Very simply put, you cannot exterminate Maoists in Jharkhand by use of force, because every local political honcho wants them on their side, irrespective of party colour. And the motive is entirely selfish, because unless you can destabilise the ruling government, you cannot come to power yourself and so on... . Naturally therefore, everything has taken a backseat in Jharkhand. Only the Frankensteins rule. A taste of that this country witnesses in the ongoing Lok Sabha elections.
Cut to this very powerful politician, an MLA who spoke to ET about the Naxal menace last week. "A road which was supposed to be built under a government scheme in my constituency, was not getting built. So I asked about the delay. To my utter shock and dismay, the engineer in charge told me that there was a delay because extremists have demanded a levy and if it was not paid, they wouldn't allow the road to be built.
There was so much of public pressure for the road, that I had to ask the engineer to do whatever was required so that the road gets constructed. I was helpless, but I cannot escape the ground reality."
Obviously, money had to be given as ransom for the road and in all likelihood the MLA paid out of his pocket or shelled out party funds or maybe funds from other sources. But that's what Naxalism or Maoism in Jharkhand is all about. No matter who you are, or what you want, you need to keep them happy first.
That Maoists rule with political patronage is an accepted fact. No political party in Jharkhand has raised the issue of Naxal menace prominently in their manifestos. There are vague references to bringing back "those who have been misguided to the mainstream", some appeals to "shun violence", but nothing more than that.
Former CM and JMM chief Shibu Soren has always referred to the extremists as "bhai bandhus" and although he had sought a financial assistance of Rs 7,126 crore from the 13th Finance Commission to combat the "grave menace", he also released three notorious Maoists from jail when he was contesting the Tamar byelections, just so that the Naxals support him. Crack commando forces galore have been raised and named either the Special Task Force or Jharkhand Jaguars, but they have not been used to combat extremists. These battle specialists are now used for providing security to ministers and VIPs.
Intelligence reports say Maoists have very good bases in rural pockets and that they also control a large part of the economy by collecting levies from contractors, miners, industrialists, transporters, forest produce dealers -- nobody escapes by not paying. Even state bureaucrats do, just to ensure that token administration can be run atleast. And no politician dares to disturb this arrangement either.
Former Jharkhand chief minister Babulal Marandi lost his son to Maoists last year. "Nobody, including politicians, wants to take any trouble. They want the easy way out. When politics has become confined to individual growth, what else can you expect," he said.
Ofcourse you become wise after the horse has bolted and in Babulal's case, he lost his son. But then to his credit goes the fact that during his regime he had announced a surrender policy to woo Maoists and Naxals to give up arms and join the mainstream. As was only to be expected, the scheme didn't work. These are no Makhan Singhs or Mohur Singhs, and Babulal Marandi was no Jayaprakash Narayan.
Noted social activist Faisal Anurag dismisses theories that the extremist problem is an economical and law-and-order problem. "It is a purely political issue. Politicians are in fact their associates. It is an open secret that these politicians get monetary support from Naxals when they are not in power, and therefore it is foolish to expect them to act against their financiers when they are in power" Anurag said.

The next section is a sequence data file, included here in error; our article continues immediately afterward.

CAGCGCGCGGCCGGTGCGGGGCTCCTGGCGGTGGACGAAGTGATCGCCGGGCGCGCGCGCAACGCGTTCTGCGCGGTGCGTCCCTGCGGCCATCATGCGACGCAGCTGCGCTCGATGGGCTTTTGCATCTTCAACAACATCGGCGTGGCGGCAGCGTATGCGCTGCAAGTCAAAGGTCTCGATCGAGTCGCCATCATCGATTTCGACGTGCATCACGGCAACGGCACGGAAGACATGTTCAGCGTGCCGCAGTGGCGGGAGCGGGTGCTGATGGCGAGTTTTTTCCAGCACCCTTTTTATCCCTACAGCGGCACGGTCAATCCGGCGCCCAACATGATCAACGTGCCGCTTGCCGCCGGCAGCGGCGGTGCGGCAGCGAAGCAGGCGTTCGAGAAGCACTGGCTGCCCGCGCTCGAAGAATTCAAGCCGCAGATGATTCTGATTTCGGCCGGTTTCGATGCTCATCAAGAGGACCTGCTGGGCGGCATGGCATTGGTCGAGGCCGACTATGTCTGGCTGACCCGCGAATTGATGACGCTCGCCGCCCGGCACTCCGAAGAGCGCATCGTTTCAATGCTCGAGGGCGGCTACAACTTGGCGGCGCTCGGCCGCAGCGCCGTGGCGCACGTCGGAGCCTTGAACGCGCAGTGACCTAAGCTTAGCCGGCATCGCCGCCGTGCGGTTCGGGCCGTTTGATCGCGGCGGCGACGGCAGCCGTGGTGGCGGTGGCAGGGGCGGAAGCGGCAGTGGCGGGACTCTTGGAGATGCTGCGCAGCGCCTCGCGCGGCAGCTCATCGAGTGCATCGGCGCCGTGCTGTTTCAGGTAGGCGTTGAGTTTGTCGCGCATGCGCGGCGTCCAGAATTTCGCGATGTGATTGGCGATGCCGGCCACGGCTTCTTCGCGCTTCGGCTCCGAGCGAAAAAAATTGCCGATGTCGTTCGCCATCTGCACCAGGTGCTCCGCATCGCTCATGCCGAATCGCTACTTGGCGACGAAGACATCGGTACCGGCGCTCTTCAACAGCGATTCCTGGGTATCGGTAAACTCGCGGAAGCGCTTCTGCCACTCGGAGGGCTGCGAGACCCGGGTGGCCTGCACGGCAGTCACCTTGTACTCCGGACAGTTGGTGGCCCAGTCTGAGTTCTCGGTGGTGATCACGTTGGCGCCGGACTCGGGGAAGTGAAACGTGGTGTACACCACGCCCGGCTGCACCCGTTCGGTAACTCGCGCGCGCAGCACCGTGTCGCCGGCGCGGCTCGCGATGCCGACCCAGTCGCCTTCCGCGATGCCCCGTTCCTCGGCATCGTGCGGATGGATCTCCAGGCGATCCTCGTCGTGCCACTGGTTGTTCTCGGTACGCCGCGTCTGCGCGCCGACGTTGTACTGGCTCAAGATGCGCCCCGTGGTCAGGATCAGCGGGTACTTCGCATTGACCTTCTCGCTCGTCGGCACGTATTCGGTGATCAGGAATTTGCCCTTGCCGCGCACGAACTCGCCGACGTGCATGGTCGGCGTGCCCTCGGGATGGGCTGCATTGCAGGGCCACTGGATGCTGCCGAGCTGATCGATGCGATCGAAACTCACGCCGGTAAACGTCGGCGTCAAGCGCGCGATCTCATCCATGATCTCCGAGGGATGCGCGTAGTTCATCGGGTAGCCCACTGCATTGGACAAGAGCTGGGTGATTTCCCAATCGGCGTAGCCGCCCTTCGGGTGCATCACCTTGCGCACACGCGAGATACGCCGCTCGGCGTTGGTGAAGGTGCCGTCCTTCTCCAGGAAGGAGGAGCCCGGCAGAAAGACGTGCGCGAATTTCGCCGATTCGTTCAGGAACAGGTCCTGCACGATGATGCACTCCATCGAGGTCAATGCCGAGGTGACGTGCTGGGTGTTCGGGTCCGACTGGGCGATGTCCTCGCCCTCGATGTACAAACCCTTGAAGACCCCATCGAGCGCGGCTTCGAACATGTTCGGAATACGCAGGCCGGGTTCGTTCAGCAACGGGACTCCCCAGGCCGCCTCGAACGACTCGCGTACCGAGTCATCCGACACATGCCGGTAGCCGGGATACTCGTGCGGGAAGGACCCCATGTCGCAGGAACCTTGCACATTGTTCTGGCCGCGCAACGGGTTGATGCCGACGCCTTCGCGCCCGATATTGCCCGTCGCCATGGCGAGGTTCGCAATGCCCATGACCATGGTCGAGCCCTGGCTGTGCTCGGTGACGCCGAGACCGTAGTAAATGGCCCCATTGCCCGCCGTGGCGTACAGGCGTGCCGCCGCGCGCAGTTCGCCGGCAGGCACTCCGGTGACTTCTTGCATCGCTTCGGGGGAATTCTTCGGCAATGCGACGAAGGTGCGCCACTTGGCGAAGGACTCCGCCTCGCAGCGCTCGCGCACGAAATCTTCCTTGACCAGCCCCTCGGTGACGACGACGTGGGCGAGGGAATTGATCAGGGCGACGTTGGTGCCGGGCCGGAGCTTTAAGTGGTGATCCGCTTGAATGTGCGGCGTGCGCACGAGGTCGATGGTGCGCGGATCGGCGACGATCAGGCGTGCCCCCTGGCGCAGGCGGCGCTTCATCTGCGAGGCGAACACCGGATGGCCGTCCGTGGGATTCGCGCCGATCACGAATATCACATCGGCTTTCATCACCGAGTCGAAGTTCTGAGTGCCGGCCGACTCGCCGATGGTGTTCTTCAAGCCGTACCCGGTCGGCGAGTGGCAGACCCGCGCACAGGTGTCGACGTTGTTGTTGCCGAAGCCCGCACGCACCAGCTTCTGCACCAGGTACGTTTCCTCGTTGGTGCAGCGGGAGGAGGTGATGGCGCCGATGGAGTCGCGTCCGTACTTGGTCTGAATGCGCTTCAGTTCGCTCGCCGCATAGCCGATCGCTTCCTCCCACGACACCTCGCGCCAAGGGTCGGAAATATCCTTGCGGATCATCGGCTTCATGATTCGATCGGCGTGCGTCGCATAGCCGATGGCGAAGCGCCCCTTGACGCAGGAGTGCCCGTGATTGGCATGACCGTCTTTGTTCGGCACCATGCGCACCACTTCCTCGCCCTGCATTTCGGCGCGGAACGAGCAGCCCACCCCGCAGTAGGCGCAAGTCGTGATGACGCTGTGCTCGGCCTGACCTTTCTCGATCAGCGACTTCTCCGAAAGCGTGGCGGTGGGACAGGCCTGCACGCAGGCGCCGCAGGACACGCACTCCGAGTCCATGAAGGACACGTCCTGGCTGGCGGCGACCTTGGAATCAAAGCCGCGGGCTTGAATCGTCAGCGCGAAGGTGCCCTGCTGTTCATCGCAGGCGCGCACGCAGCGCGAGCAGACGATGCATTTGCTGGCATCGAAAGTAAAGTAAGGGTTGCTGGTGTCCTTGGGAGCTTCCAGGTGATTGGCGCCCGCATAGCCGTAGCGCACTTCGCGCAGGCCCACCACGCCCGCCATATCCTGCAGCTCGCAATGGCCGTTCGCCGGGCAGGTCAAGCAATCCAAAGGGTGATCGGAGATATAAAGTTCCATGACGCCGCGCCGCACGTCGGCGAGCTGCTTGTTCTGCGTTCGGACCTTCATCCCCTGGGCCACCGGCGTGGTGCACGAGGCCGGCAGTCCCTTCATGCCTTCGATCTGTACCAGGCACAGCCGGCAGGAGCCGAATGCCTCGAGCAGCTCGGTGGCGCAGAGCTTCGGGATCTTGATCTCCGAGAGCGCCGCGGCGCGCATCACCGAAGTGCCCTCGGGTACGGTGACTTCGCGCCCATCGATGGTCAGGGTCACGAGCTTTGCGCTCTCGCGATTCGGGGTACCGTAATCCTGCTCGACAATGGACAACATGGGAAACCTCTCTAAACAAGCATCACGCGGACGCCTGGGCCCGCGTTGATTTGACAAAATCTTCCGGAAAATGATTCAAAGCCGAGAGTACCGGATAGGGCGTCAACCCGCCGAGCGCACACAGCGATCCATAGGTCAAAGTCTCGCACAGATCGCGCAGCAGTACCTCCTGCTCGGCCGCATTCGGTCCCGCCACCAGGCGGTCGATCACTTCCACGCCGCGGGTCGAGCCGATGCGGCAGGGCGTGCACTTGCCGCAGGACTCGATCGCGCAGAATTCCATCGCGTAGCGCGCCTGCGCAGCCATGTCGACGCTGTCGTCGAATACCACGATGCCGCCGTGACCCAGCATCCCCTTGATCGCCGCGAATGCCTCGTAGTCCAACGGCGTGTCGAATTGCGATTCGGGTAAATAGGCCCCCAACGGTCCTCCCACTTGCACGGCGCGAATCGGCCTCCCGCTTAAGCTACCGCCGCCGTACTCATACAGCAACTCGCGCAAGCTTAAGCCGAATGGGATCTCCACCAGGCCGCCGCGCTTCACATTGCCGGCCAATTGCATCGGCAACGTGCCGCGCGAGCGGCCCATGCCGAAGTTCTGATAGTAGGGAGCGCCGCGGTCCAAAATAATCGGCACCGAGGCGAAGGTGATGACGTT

Mr Harivansh, a senior journalist who has been tracing the growth of naxalism in the state ever since inception felt that the state always lacked honest and dedicated leadership and that this has resulted in the failure of the system. This has also subsequently alienated people from the government.
"This has been the root cause for the rise in insurgency at ground level, but no government has taken it seriously because every politician has remained busy making money for himself. A large number of corruption cases against many of these politicians is a living testimony to this," Mr Harivansh said.
But what's most terrifying is the fact that extremists are no longer content playing a passive role, no longer satisfied with disruptive politics. Kameshwar Baitha, a former hardcore Maoist, contested the byelections at Palamau two years back and came second at the hustings. This time, he is contesting the Lok Sabha elections from the same constituency and it is being said that he will give a tough fight to sitting RJD MP Ghuran Ram. Similarly, in the Simaria assembly byelection last year, two former Maoists contested. This time, a jailed Maoist, Ranjan Yadav is contesting from Chatra constituency and he is giving a good fight.
Chhatarpur MLA Radha Krishna Kishore sees the writing on the wall maybe. "Instead of supporting politicians, they are themselves now planning perhaps to take over the reins of power. They might also be conspiring to get access to secret government documents through friendly 'honourable' MLAs" he said. Nepal may have been a very different ball game, but the question uppermost to many in Jharkhand now is whether, after all its misfortunes, the state will also live to see a day when Maoists would rule along with their present-day "friends" in power ?
Will it be all that bad or will that be good ? Frankly, Jharkhand's intelligentsia or whatever is left of it, doesn't quite have the answer. They have lived since 2000 with short-sighted corrupt politicians who promise administration, but have so far not been able to run even one successfully for long.
Administration has gone for a toss and the state, in all respects, is sinking despite its potential. The fear factor and the killings only make matter worse.
"Babu kya farak parega Ghuran Ram ayaa ki Kameshwar Baitha ? Humlog sirf shanti chahte hain" (What difference will it make Sir, if Ghuran Ram comes or Kameshwar Baitha ? We just want peace) said Lalan, a panwallah in Ranchi. That, one supposes, is what everybody in Jharkhand wants